Conflict is a natural part of life, but it can be more complex when there is a family rift, especially between siblings.

A sibling bond can be layered with positive and negative experiences. Sometimes, those negative experiences outweigh those shared joyful memories. Jealousy, competition, parental favoritism, rivalry and other similar situations lead to sibling conflict. If left unhandled, that resentment grows and develops animosity on both ends.

There always comes a time to resolve those lingering issues. Trying to mend a fractured sibling relationship is challenging, but not impossible. Marriage and family therapist Davin Cobb specializes in helping people solve family conflict and relationship issues. Throughout her career, she has worked directly with siblings trying to repair their relationship. Here’s some of the practices that she found most effective when navigating delicate circumstances. 

Use “I” Statements

Accountability is an essential skill that helps push the conversation forward when trying to repair a relationship. Although accountability is an important step in the healing process, it is not always the easiest thing to do. Cobbs suggests communicating with “I” statements because it helps reduce the defensiveness that comes with conflict, with the hope of reaching the root of the issue.

“The ‘I’ statements take responsibility for my emotions, while also reminding and holding them accountable for how they impact my emotional state,” Cobb told 21Ninety.  

Cobb gave an example of replacing statements, like “you hurt my feelings” or “you always do this,” with “I feel this way when you do this.” Using “I” statements act as a better way to address hurtful situations.

Seek Professional Guidance

Cobb advocates for siblings to seek professional help instead of attempting to reconcile their issues themselves.

“We often try to do things on our own that we don’t actually have the tools or skill set to do,” she said. “Especially in the Black community, no one has taught us the things that are necessary to have healthy relationships.”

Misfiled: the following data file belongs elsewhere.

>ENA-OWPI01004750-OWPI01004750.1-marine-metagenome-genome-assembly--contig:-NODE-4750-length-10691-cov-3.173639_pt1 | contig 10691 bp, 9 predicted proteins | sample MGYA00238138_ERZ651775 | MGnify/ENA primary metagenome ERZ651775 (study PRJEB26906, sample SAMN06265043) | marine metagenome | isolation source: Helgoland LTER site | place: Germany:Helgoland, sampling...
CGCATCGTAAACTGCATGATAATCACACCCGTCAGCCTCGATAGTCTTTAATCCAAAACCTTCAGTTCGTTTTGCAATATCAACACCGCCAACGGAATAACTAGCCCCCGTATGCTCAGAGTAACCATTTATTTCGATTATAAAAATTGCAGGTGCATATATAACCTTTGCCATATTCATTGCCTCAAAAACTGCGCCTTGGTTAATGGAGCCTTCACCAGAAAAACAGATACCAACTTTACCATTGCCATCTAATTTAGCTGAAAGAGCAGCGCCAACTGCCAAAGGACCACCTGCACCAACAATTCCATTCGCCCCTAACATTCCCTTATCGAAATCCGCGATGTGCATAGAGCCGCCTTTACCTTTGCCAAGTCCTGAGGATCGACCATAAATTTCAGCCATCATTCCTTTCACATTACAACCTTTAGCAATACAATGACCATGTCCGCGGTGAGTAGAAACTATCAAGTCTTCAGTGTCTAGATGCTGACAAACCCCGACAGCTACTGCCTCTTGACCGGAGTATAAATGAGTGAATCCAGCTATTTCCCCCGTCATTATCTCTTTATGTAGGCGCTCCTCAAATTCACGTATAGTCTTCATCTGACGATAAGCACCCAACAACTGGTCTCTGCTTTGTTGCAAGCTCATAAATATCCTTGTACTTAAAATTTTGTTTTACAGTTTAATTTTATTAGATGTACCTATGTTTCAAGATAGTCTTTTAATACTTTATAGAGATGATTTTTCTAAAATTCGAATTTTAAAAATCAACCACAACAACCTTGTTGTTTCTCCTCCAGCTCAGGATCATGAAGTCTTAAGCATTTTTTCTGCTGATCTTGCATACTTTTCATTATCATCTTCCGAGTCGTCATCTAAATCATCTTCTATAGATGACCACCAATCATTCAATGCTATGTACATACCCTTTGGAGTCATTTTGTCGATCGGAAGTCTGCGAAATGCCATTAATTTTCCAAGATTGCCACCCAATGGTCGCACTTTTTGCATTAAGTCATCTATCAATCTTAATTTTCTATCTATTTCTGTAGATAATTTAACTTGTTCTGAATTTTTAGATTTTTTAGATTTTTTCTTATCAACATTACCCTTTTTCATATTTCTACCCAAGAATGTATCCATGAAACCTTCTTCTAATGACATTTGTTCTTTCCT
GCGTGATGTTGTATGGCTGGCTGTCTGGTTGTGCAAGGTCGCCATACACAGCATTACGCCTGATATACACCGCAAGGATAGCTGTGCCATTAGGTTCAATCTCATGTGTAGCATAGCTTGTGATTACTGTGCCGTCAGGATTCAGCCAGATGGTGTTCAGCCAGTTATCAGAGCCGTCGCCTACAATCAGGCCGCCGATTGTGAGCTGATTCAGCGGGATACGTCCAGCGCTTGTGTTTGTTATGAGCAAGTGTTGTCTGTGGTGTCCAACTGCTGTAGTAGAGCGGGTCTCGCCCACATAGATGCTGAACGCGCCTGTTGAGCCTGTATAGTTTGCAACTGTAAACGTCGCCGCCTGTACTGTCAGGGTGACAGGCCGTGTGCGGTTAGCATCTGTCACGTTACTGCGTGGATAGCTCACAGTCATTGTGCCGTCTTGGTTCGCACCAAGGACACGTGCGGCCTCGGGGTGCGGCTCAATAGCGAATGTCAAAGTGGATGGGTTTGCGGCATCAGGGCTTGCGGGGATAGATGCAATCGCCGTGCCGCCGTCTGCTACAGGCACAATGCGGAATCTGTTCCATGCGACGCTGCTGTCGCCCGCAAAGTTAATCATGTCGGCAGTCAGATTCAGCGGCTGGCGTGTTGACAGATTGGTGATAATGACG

Using a family therapist or counselor as a resource helps to cultivate a space where each person can be heard. They also are equipped with proper training to help resolve resentments, sibling dynamics and other grievances. 

“While therapy helps to mediate the conversation, it also helps you learn the skills necessary to do outside of the session,” she said. “I think a lot of us try to hash through issues. But, if we’re using the same skill set that brought us to the disconnect to try to repair it, we’re probably not going to make the progress that we’re actually looking for.”

Leave Room For Hope

Many times, irrational thinking can prevent a person from taking the first step toward mending a broken relationship. Irrational thoughts are ideas that are not based on reason, logic or understanding. When those irrational feelings arrive, Cobb urged for people to counter them with the hopefulness that resolution is achievable.

“Understand that there is always room for people to grow,” she said. “Even when you both have not been communicating, the other person may have learned something about themselves.”

She also added that it is equally important to know the type of person you are dealing with and to not internalize the ways they choose to cope. Those coping mechanisms may include silent treatment, isolation, avoidance and more.

“Send that text message or email saying you’re willing and open whenever they’re ready,” Cobb suggested. “But, you also have to accept things out of our control. If someone is unwilling to dialogue with you, [then] you’ve reached your max. You cannot force them to do so, and that’s a really hard lesson to learn because it halts the progression.”